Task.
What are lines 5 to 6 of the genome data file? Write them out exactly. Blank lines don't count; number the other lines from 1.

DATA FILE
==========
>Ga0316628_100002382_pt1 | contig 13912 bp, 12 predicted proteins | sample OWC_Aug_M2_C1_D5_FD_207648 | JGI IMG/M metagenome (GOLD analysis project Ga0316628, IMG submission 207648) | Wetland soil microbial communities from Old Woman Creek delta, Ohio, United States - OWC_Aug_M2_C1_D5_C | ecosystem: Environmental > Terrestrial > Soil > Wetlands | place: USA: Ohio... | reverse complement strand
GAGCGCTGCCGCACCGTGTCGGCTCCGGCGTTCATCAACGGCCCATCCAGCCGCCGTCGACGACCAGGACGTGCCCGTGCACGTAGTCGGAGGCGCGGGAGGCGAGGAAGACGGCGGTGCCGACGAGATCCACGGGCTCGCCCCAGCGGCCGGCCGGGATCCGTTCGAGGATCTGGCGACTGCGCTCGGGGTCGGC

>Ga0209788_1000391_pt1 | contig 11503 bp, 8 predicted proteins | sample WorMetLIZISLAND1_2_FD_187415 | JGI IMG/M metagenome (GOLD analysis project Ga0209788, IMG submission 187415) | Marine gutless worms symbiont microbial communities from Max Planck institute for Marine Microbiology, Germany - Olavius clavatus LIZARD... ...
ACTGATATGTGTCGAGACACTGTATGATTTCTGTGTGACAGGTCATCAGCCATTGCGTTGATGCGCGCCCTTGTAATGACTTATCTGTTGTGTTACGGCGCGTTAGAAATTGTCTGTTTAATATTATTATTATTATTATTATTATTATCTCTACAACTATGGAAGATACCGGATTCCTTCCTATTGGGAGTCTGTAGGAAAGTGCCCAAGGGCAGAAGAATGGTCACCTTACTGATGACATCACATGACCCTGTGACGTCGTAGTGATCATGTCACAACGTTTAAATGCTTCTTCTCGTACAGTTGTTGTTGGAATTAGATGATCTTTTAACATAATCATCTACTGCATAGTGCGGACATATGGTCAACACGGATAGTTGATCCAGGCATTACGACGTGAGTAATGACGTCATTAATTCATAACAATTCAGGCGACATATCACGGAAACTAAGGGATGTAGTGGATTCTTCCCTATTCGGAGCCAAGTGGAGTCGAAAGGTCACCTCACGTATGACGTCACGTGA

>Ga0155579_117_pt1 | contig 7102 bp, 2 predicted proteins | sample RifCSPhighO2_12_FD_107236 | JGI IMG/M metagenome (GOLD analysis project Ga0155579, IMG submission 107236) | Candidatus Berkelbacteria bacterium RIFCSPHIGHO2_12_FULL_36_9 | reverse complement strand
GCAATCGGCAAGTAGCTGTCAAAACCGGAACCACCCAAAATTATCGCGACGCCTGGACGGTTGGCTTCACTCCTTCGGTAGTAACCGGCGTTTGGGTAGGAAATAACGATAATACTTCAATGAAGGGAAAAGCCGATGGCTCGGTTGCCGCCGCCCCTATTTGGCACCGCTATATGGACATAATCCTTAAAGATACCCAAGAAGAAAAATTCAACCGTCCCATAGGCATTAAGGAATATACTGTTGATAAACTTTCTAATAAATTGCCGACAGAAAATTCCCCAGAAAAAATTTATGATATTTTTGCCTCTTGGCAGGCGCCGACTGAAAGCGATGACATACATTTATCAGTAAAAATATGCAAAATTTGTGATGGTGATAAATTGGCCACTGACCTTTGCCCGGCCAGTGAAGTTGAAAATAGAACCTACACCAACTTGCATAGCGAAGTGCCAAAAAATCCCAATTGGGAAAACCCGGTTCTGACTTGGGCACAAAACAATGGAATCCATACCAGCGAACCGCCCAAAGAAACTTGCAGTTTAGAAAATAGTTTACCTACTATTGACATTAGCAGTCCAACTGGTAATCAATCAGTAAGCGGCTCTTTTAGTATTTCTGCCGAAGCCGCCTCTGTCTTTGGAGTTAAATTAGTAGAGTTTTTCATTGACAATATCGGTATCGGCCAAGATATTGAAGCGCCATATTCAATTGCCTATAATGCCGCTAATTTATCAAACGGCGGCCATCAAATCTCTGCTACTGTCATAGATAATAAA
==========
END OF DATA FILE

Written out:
>Ga0155579_117_pt1 | contig 7102 bp, 2 predicted proteins | sample RifCSPhighO2_12_FD_107236 | JGI IMG/M metagenome (GOLD analysis project Ga0155579, IMG submission 107236) | Candidatus Berkelbacteria bacterium RIFCSPHIGHO2_12_FULL_36_9 | reverse complement strand
GCAATCGGCAAGTAGCTGTCAAAACCGGAACCACCCAAAATTATCGCGACGCCTGGACGGTTGGCTTCACTCCTTCGGTAGTAACCGGCGTTTGGGTAGGAAATAACGATAATACTTCAATGAAGGGAAAAGCCGATGGCTCGGTTGCCGCCGCCCCTATTTGGCACCGCTATATGGACATAATCCTTAAAGATACCCAAGAAGAAAAATTCAACCGTCCCATAGGCATTAAGGAATATACTGTTGATAAACTTTCTAATAAATTGCCGACAGAAAATTCCCCAGAAAAAATTTATGATATTTTTGCCTCTTGGCAGGCGCCGACTGAAAGCGATGACATACATTTATCAGTAAAAATATGCAAAATTTGTGATGGTGATAAATTGGCCACTGACCTTTGCCCGGCCAGTGAAGTTGAAAATAGAACCTACACCAACTTGCATAGCGAAGTGCCAAAAAATCCCAATTGGGAAAACCCGGTTCTGACTTGGGCACAAAACAATGGAATCCATACCAGCGAACCGCCCAAAGAAACTTGCAGTTTAGAAAATAGTTTACCTACTATTGACATTAGCAGTCCAACTGGTAATCAATCAGTAAGCGGCTCTTTTAGTATTTCTGCCGAAGCCGCCTCTGTCTTTGGAGTTAAATTAGTAGAGTTTTTCATTGACAATATCGGTATCGGCCAAGATATTGAAGCGCCATATTCAATTGCCTATAATGCCGCTAATTTATCAAACGGCGGCCATCAAATCTCTGCTACTGTCATAGATAATAAA